2. The best evidence we have of whether we are succeeding as educators comes from observing children’s behavior rather than from test scores or grades. It comes from watching to see whether they continue arguing animatedly about an issue raised in class after the class is over, whether they come home chattering about something they discovered in school, whether they read on their own time. Where interest is sparked, skills are usually acquired. Of course, interest is difficult to quantify, but the solution is not to return to more conventional measuring methods; it is to acknowledge the limits of measurement.
3. We must transform schools into safe, caring communities. This is critical for helping students to become good learners and good people, but it is also relevant to assessment. Only in a safe place, where there is no fear of humiliation and punitive judgment, will students admit to being confused about what they have read and feel free to acknowledge their mistakes. Only by being able to ask for help will they be likely to improve.
Ironically, the climate created by an emphasis on grades, standardized testing, coercive mechanisms such as pop quizzes and compulsory recitation, and pressure on teachers to cover a prescribed curriculum makes it more difficult to know how well students understand — and thus to help them along.
4. Any responsible conversation about assessment must attend to the quality of the curriculum. The easy question is whether a student has learned something; the far more important — and unsettling — question is whether the student has been given something worth learning. (The answer to the latter question is almost certainly no if the need to evaluate students has determined curriculum content.) Research corroborates what thoughtful teachers know from experience: when students have interesting things to do, artificial inducements to boost achievement are unnecessary (Moeller and Reschke 1993).
5. Students must be invited to participate in determining the criteria by which their work will be judged, and then play a role in weighing their work against those criteria. Indeed, they should help make decisions about as many elements of their learning as possible (Kohn 1993). This achieves several things: It gives them more control over their education, makes evaluation feel less punitive, and provides an important learning experience in itself. If there is a movement away from grades, teachers should explain the rationale and solicit students’ suggestions for what to do instead and how to manage the transitional period. That transition may be bumpy and slow, but the chance to engage in personal and collective reflection about these issues will be important in its own right.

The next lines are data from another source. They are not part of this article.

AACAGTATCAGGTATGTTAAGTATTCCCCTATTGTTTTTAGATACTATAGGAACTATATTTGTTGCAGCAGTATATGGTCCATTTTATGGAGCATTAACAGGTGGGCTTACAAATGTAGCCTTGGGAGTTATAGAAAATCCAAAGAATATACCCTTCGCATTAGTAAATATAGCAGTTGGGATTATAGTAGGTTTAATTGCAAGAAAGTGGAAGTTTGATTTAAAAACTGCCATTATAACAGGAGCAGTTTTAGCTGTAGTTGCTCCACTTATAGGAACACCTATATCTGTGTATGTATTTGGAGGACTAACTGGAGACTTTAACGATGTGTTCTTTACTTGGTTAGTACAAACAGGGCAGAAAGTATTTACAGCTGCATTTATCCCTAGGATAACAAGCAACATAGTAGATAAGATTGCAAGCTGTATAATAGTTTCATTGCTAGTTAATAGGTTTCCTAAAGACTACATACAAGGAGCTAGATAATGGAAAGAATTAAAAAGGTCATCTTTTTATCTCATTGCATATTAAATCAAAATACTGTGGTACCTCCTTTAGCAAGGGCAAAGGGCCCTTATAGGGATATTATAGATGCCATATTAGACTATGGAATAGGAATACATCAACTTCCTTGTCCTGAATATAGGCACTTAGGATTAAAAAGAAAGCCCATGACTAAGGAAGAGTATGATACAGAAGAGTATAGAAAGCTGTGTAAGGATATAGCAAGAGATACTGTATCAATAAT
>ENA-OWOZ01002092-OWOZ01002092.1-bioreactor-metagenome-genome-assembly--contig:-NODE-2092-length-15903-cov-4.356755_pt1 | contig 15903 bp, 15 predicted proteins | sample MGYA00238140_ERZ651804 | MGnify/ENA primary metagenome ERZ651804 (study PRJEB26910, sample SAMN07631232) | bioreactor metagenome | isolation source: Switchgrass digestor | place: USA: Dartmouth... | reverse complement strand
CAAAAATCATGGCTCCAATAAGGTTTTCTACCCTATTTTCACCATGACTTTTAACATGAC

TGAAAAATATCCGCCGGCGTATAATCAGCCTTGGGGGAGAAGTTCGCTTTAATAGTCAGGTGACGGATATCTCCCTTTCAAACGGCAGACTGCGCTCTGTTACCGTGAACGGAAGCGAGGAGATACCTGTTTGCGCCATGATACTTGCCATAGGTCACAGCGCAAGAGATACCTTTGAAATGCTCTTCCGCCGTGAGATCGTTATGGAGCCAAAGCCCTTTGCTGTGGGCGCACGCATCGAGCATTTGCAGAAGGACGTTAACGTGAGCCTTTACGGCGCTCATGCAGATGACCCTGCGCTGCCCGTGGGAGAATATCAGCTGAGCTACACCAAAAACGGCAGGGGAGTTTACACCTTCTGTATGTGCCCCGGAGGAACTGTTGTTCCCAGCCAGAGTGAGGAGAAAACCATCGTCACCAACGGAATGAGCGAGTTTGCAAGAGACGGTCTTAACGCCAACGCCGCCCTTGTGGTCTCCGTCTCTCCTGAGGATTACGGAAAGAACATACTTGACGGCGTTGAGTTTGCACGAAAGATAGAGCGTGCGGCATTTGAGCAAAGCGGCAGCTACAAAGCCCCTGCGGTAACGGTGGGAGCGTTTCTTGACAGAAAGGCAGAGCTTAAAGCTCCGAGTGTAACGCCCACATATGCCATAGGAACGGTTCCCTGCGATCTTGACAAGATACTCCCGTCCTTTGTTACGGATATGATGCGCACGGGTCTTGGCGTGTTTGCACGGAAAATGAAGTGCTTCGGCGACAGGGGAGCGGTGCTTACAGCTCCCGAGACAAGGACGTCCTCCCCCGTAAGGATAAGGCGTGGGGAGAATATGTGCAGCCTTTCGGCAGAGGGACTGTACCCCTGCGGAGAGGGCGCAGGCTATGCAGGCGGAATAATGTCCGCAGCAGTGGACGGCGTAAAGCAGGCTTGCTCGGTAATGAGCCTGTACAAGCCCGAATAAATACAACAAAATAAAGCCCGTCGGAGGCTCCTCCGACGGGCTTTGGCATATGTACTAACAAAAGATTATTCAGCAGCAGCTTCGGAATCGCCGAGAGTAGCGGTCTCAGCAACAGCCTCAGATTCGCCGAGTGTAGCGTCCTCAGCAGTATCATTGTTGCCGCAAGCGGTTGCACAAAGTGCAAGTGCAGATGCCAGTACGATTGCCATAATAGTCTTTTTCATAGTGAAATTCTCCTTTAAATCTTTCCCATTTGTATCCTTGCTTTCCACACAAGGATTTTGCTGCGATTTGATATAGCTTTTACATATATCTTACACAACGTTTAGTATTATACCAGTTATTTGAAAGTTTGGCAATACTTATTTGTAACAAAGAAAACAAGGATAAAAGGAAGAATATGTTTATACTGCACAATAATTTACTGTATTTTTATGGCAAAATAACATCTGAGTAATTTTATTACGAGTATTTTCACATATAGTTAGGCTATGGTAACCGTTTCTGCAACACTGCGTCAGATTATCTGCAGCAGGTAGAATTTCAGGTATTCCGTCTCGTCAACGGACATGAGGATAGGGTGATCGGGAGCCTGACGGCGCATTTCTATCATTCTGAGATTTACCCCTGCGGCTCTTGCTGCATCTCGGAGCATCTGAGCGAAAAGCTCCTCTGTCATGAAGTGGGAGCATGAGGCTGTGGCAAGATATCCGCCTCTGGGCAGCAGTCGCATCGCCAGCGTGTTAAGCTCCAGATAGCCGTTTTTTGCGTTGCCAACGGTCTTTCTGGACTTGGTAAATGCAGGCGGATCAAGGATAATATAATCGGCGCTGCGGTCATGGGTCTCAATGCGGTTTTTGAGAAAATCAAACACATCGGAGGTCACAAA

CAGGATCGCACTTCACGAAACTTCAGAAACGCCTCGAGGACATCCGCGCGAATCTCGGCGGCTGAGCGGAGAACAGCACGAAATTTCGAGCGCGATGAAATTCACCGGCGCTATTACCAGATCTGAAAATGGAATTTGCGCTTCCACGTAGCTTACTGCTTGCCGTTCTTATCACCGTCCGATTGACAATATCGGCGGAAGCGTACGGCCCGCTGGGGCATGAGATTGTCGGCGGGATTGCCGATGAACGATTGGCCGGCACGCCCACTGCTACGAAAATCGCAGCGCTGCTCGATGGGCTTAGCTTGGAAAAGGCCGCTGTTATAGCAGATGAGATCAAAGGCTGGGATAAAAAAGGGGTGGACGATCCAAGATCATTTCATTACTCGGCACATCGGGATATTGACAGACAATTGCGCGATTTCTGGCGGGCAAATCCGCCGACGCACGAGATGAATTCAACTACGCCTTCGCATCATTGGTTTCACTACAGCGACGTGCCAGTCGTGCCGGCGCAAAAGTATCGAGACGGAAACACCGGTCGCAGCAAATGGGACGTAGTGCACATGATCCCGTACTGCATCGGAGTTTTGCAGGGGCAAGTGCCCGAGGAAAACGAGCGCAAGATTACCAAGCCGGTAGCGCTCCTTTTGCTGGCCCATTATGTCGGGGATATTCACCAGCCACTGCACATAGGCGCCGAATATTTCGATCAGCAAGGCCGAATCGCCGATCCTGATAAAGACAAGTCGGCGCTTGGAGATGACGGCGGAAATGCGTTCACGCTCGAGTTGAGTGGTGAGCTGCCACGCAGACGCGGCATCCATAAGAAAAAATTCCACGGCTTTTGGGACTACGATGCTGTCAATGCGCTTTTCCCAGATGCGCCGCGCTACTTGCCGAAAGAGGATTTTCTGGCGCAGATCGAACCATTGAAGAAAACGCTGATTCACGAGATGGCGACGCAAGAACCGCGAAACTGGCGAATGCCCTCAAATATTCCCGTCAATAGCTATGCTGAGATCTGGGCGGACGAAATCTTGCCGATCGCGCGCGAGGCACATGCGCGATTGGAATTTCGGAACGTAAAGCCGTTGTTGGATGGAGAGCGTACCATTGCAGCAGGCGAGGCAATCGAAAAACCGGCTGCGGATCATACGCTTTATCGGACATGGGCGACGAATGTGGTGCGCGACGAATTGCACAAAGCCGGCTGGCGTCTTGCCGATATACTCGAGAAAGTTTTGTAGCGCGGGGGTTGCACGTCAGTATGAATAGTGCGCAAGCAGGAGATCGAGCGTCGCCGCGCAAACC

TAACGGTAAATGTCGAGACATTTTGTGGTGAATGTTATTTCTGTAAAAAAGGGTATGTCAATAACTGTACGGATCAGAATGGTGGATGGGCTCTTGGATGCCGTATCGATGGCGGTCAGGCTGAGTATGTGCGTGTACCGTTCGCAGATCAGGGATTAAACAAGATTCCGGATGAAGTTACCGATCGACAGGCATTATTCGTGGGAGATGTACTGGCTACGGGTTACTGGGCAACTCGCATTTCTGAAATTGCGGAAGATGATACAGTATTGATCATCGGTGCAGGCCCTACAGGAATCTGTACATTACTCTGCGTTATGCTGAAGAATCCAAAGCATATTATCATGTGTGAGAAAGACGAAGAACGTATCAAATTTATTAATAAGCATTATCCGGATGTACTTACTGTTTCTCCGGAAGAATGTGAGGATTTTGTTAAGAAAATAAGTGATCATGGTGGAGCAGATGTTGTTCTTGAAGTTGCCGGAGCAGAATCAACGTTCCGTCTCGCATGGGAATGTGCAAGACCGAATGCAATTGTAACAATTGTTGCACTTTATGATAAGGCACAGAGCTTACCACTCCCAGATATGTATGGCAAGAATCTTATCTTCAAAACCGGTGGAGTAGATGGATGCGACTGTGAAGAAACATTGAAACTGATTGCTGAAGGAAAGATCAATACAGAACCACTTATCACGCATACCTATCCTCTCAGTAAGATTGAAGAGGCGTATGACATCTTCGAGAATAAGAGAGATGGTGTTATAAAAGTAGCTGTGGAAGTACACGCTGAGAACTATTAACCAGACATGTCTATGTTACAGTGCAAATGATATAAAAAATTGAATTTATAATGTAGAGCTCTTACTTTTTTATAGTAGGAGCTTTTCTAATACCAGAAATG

And If You Must Grade …
Finally, while conventional grades persist, teachers and parents ought to do everything in their power to help students forget about them. Here are some practical suggestions for reducing the salience.
* Refrain from giving a letter or number grade for individual assignments, even if you are compelled to give one at the end of the term. The data suggest that substantive comments should replace, not supplement, grades (Butler 1988). Make sure the effect of doing this is not to create suspense about what students are going to get on their report cards, which would defeat the whole purpose. Some older students may experience, especially at first, a sense of existential vertigo: a steady supply of grades has defined them. Offer to discuss privately with any such student the grade he or she would probably receive if report cards were handed out that day. With luck and skill, the requests for ratings will decrease as students come to be involved in what is being taught.
* Never grade students while they are still learning something and, even more important, do not reward them for their performance at that point. Studies suggest that rewards are most destructive when given for skills still being honed (Condry and Chambers 1978). If it is unclear whether students feel ready to demonstrate what they know, there is an easy way to find out: ask them.
* Never grade on a curve. The number of good grades should not be artificially limited so that one student’s success makes another’s less likely. Stipulating that only a few individuals can get top marks regardless of how well everyone does is egregiously unfair on its face. It also undermines collaboration and community. Of course, grades of any kind, even when they are not curved to create artificial scarcity — or deliberately publicized — tend to foster comparison and competition, an emphasis on relative standing. This is not only destructive to students’ self-esteem and relationships but also counterproductive with respect to the quality of learning (Kohn 1992). As one book on the subject puts it: “It is not a symbol of rigor to have grades fall into a ‘normal’ distribution; rather, it is a symbol of failure: failure to teach well, to test well, and to have any influence at all on the intellectual lives of students” (Milton et al. 1986, p. 225).
* Never give a separate grade for effort. When students seem to be indifferent to what they are being asked to learn, educators sometimes respond with the very strategy that precipitated the problem in the first place: grading students’ efforts to coerce them to try harder. The fatal paradox is that while coercion can sometimes elicit resentful obedience, it can never create desire. A low grade for effort is more likely to be read as “You’re a failure even at trying.” On the other hand, a high grade for effort combined with a low grade for achievement says, “You’re just too dumb to succeed.” Most of all, rewarding or punishing children’s efforts allows educators to ignore the possibility that the curriculum or learning environment may have something to do with students’ lack of enthusiasm.